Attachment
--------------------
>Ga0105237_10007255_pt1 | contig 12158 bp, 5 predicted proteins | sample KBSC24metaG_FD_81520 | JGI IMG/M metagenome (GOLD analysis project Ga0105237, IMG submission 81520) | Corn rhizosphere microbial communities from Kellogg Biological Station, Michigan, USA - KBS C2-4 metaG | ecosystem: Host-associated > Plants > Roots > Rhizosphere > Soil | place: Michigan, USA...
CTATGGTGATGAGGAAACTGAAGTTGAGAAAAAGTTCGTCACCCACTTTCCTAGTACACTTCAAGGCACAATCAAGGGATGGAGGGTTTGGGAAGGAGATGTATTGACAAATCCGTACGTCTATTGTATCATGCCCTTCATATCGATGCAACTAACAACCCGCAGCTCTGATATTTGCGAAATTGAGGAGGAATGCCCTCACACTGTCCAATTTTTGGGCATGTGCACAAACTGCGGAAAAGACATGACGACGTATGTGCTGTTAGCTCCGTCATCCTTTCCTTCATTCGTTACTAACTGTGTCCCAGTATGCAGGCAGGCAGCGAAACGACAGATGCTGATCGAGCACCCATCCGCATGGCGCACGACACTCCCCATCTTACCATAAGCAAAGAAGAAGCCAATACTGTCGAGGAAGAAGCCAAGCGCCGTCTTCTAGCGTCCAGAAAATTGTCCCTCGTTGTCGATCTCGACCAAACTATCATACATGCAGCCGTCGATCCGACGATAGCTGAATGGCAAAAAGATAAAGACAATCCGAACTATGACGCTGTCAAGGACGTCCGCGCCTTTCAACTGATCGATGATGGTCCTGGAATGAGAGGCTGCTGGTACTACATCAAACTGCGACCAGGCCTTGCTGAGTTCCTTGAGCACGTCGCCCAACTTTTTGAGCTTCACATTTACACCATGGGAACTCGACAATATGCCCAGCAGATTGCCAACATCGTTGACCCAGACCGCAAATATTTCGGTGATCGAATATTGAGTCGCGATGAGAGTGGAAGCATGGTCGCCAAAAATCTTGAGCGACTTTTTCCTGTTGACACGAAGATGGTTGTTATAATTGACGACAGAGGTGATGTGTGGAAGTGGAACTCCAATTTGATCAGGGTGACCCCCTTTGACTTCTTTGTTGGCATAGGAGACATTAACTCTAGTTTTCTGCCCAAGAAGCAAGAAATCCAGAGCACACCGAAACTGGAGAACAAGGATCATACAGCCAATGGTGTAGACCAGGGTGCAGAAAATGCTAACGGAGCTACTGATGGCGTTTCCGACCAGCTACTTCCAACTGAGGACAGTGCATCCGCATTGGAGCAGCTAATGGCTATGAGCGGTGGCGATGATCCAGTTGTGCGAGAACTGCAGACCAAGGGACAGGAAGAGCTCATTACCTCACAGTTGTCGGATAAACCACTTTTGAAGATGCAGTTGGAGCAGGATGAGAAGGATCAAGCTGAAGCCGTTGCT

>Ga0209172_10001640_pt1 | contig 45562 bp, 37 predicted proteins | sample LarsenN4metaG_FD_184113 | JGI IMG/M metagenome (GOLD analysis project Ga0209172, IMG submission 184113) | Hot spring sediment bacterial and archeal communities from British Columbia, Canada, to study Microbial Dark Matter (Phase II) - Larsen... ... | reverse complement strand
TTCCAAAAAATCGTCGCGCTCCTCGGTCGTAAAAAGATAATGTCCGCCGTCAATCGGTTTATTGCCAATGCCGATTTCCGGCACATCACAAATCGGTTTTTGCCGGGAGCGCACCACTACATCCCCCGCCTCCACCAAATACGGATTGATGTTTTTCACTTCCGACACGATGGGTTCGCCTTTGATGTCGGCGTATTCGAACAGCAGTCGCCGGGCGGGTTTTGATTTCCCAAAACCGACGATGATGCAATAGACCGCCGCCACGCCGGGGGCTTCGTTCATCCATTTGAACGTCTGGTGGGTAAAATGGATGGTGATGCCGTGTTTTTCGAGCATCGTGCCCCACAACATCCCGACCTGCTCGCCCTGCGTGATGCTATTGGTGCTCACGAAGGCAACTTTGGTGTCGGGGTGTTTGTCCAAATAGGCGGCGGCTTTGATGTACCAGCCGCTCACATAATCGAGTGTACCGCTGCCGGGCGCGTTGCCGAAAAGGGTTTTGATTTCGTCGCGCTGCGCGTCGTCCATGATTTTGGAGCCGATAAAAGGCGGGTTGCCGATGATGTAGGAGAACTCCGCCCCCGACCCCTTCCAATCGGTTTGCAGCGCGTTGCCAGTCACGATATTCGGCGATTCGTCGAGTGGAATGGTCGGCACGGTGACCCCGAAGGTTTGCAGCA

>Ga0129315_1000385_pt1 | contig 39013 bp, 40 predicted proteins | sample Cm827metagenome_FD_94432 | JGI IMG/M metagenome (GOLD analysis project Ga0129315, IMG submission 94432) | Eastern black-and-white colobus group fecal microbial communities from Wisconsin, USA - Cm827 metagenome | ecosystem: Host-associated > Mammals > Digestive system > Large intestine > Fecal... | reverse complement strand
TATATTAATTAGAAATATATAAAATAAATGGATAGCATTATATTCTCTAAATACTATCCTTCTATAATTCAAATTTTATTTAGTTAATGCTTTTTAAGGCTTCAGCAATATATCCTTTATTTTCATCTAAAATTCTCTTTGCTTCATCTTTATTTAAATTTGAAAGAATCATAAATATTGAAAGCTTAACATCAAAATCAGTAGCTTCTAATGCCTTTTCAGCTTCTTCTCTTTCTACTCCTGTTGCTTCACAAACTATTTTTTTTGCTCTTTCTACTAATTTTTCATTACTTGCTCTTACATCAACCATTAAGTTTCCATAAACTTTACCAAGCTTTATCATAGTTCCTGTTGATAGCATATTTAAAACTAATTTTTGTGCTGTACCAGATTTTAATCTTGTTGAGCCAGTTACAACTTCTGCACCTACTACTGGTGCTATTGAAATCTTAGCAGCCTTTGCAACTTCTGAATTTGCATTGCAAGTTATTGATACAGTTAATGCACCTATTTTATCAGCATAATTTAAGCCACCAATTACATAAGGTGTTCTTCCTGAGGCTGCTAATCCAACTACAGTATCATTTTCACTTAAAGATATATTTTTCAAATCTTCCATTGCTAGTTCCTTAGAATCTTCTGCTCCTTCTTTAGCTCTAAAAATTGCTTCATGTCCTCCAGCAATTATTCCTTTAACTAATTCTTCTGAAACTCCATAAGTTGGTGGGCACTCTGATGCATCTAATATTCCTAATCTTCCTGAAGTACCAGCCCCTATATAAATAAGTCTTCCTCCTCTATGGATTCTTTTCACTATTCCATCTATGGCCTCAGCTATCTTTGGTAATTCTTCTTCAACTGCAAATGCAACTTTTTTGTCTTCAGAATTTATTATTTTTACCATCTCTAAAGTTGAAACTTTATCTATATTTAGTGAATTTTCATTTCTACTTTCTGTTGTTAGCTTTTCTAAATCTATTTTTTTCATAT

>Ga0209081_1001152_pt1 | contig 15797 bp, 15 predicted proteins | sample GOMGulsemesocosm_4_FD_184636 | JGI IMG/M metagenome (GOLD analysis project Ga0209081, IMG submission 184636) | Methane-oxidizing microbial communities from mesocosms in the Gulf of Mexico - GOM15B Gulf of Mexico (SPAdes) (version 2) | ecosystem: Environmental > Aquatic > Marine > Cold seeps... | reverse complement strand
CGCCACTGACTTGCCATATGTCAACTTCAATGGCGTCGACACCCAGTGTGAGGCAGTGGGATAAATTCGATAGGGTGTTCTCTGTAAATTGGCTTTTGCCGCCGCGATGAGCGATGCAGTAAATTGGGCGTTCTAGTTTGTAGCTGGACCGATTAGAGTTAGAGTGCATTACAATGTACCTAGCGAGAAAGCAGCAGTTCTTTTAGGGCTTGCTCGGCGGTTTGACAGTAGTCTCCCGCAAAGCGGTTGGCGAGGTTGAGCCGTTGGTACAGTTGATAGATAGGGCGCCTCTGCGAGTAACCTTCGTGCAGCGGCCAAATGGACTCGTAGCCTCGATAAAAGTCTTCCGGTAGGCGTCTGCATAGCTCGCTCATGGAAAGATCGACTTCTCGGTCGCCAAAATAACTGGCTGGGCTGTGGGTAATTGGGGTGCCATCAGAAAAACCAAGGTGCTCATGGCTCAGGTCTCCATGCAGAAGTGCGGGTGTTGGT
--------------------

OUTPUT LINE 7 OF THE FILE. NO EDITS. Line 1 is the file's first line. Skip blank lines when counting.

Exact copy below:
>Ga0209081_1001152_pt1 | contig 15797 bp, 15 predicted proteins | sample GOMGulsemesocosm_4_FD_184636 | JGI IMG/M metagenome (GOLD analysis project Ga0209081, IMG submission 184636) | Methane-oxidizing microbial communities from mesocosms in the Gulf of Mexico - GOM15B Gulf of Mexico (SPAdes) (version 2) | ecosystem: Environmental > Aquatic > Marine > Cold seeps... | reverse complement strand